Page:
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To summarise:

If they knew a little of the little I know, then they'd know a little. But then little do they know, how little they'd know of the little I know.
lol. I know little and less the more I know.

Honda knows a little bit... smart fellas those Japanese Engineers.
We are but dwarfs standing on the shoulders of giants.

No doubt they are great at what they do, but one should ask in what field are they proficient? We all know they are wonderful mechanical engineers, but are they also chemical engineers? What was the design life of the motor? 200,000 miles? That's in the ball park of how long I'd like it to last.

My point is that engineers don't and can't know every detail of everything they design. The oil in the manual is acceptable for their purposes which for all we know is to make it out of the warranty period.
 

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Honda knows a little bit... smart fellas those Japanese Engineers.
How about the Aussie parts/service guys?

I've been saying the entire time that 10W-30 is the best choice for 99% of the owners here (that operate within normal conditions).

You are in the 1% that is not in that category.

EDIT: Do we all see the irony here? What do the dealerships really know? Some Honda dealerships are filling with 10W-40 and saying it's fine, others are filling with conventional 10W-30 and saying it's fine. Some owners are going to 10W-40 for normal use because it's easier to find and cheaper. The one guy that really needs a higher quality/heavier oil isn't listening, and is following his dealer's uneducated recommendation. Oh well...must not matter...



Jay
 

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I see that mail order oil sample testing is actually very cheap. Around $25. So I can run the Motul 300V at 5W30 and send samples to dial in the oil change interval. Or, even change back to a 10W30 if it looks like the 5W may tend to cause any wear.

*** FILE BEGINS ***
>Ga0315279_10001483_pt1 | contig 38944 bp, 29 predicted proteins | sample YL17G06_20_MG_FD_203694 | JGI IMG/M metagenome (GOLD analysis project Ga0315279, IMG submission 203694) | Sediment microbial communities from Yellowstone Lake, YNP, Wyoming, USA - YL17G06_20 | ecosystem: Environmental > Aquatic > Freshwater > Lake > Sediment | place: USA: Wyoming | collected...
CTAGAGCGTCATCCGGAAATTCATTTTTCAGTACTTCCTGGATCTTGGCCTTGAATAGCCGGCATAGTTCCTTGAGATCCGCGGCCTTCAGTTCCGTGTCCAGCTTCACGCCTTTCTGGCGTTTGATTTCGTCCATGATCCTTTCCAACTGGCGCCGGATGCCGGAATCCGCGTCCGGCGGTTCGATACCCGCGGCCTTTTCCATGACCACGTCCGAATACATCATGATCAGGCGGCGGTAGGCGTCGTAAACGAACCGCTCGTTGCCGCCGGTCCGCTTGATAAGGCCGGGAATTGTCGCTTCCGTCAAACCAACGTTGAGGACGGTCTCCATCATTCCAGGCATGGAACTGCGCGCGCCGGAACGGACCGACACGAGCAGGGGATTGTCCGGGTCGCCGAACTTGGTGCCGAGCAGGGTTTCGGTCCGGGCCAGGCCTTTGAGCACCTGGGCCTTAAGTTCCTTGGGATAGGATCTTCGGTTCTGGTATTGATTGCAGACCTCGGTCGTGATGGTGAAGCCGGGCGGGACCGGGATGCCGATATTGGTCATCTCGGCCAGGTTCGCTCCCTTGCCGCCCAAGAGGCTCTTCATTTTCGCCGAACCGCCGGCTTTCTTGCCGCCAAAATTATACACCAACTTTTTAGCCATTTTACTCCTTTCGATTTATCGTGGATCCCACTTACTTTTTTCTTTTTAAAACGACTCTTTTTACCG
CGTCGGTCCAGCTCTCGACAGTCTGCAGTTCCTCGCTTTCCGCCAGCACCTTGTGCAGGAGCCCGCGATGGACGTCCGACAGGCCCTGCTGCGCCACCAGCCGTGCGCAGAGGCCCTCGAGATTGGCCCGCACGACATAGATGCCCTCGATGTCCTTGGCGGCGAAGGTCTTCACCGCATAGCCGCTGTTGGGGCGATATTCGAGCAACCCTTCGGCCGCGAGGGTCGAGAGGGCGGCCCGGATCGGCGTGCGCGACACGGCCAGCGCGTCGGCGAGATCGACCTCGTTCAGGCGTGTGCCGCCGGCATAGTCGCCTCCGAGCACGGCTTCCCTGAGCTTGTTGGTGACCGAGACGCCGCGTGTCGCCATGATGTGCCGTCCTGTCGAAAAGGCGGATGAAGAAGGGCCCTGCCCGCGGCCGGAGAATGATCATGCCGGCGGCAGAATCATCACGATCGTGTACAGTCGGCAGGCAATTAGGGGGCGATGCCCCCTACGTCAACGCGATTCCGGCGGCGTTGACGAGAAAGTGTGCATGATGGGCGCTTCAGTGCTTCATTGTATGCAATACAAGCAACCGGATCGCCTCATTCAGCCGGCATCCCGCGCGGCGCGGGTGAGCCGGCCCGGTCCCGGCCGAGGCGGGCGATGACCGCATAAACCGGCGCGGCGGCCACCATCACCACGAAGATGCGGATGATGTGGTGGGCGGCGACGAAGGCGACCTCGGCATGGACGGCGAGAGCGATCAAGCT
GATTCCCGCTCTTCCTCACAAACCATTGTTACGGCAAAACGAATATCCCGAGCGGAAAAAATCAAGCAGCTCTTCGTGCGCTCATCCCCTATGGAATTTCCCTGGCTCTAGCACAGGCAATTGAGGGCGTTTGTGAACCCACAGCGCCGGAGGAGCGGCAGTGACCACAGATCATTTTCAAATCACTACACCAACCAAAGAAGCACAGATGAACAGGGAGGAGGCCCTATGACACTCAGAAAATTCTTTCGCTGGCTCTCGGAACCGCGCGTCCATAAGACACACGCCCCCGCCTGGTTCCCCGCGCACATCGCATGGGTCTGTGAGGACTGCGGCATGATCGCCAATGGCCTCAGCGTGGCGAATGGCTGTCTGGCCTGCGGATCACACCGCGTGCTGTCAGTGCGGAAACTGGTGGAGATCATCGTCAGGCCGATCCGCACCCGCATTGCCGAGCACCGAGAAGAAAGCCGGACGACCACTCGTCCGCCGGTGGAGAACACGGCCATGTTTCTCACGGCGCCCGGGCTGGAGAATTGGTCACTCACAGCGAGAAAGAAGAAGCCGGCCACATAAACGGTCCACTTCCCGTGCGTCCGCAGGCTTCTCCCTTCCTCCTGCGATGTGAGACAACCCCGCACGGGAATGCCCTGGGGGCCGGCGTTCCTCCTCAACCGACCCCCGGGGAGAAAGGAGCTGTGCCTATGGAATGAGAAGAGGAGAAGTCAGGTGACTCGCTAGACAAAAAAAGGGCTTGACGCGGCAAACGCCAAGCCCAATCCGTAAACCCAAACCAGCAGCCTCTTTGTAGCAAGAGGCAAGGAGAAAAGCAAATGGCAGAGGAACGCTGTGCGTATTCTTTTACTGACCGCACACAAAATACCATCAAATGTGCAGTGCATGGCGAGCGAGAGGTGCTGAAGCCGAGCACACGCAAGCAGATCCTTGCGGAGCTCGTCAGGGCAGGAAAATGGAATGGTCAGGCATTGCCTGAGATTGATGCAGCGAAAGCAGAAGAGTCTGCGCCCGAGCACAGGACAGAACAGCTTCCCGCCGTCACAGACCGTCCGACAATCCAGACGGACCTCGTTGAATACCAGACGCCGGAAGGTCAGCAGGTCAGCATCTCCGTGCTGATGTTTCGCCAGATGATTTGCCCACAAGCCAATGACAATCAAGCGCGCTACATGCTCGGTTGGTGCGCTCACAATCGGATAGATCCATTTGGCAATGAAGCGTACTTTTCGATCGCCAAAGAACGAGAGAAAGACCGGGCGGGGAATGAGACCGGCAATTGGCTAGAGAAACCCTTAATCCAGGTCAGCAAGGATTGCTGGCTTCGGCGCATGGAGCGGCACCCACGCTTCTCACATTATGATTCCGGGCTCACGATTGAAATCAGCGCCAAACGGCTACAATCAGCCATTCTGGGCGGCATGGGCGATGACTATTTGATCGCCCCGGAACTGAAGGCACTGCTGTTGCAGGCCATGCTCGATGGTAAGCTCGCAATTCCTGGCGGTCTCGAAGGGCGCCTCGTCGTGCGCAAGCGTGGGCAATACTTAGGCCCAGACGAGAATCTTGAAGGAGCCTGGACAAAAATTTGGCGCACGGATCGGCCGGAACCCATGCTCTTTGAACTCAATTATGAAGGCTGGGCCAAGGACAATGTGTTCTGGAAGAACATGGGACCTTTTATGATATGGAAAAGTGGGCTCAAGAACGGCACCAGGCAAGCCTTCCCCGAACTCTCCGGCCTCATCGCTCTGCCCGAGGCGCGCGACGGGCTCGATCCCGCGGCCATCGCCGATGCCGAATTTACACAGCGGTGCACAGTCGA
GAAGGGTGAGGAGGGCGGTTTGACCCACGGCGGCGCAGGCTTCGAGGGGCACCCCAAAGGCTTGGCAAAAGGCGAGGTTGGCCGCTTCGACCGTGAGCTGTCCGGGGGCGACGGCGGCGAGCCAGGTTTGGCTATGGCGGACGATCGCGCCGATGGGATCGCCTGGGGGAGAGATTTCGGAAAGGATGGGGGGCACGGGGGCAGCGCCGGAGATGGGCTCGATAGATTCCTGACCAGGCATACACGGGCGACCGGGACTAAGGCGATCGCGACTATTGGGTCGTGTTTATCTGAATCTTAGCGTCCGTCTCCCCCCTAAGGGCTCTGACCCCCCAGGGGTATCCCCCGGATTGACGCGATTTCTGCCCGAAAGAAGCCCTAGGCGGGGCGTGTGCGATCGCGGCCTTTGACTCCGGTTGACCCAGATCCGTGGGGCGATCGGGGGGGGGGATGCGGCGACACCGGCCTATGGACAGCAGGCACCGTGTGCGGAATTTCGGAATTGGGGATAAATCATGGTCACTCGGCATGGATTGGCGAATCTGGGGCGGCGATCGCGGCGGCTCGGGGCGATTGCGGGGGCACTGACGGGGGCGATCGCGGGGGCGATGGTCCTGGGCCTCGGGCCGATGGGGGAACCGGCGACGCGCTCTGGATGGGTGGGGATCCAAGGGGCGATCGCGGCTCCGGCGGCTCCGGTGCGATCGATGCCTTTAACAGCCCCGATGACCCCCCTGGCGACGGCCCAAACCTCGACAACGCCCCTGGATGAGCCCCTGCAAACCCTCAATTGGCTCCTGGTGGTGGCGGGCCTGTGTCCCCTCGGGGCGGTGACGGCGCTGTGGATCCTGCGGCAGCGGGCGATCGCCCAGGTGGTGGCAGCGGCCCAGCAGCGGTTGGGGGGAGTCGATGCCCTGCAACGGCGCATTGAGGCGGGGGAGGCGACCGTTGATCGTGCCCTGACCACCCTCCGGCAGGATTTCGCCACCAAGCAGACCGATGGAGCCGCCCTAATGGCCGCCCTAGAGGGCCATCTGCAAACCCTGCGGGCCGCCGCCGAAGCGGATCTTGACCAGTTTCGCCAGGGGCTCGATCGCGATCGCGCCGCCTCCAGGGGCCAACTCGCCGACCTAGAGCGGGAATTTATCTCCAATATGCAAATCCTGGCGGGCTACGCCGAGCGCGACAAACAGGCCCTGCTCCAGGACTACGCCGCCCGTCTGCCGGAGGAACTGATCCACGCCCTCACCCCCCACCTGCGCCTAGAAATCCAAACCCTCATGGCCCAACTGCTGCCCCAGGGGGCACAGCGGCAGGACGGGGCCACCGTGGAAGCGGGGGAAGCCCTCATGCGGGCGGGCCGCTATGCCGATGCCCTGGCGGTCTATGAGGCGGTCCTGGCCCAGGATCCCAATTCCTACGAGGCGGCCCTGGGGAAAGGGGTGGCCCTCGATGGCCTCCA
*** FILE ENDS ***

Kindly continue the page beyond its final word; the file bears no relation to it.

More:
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Standard Analysis
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No! Not empirical evidence! Go with your gut. :D What an age we live in.

I am one of those who wouldn't mind doing a few tests to gather data for the discussion. I'd like to set up some standards. What do you think, once at a thousand miles so the oil is "settled in" and then at 3,000? I plan on going to around 6,000 before changing the oil, but with the test data might go further. I will be doing track days soon, so maybe we will see just how hard this bike is on an oil. Wonder if Aufitt would care to test his?
 

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I see that mail order oil sample testing is actually very cheap. Around $25. So I can run the Motul 300V at 5W30 and send samples to dial in the oil change interval. Or, even change back to a 10W30 if it looks like the 5W may tend to cause any wear.
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Standard Analysis
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No worries about running the synthetic 5W-30 Motul 300V Ester - it's the highest (Group V) quality cycle oil available. For normal riding it's a bit overkill, but because you are looking for maximum MPG it makes perfect sense.

5W won't cause wear - it will prevent it. Wear at start-up in any engine is significant, and a lighter synthetic oil will reduce wear at start-up - especially in lower temps. I always run a synthetic 0W oil in my cars during the winter months. Much safer at start-up around 0 F and better MPG too. I could run it year-round to get better MPG, but for summer I go to a much less expensive synthetic 5W.

If any oil is going to help you get better mileage and give you maximum protection from wear, it's an advanced Ester-based 5W-30 synthetic like 300V.


Jay
 

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No! Not empirical evidence! Go with your gut. :D What an age we live in.

I am one of those who wouldn't mind doing a few tests to gather data for the discussion. I'd like to set up some standards. What do you think, once at a thousand miles so the oil is "settled in" and then at 3,000? I plan on going to around 6,000 before changing the oil, but with the test data might go further. I will be doing track days soon, so maybe we will see just how hard this bike is on an oil. Wonder if Aufitt would care to test his?
Great idea, but surely this has been done on every BIKE/CAR/TRUCK forum somewhere in the world?

^EDITED ; just googled a minefield.. definately wont bother testing, its as bad as the old Ford vs Holden discussions, for every 'statistic' there is another conflicting one.

Use whatever hasnt failed you in the past, I will leave this discussion for the more technical minded... it was discussed 20 yrs ago and in 20 yrs the same discussion will be going on.
 

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Discussion Starter · #67 ·
The only reason to run a heavier oil than the standard recommendation is if you are operating the engine at a higher oil temp than 212 degrees... unless you are consistently running the oil temp (not water temp) above 212 degrees. That's probably only optainable on the race track (constant high RPMs) on a hot day - not during normal use.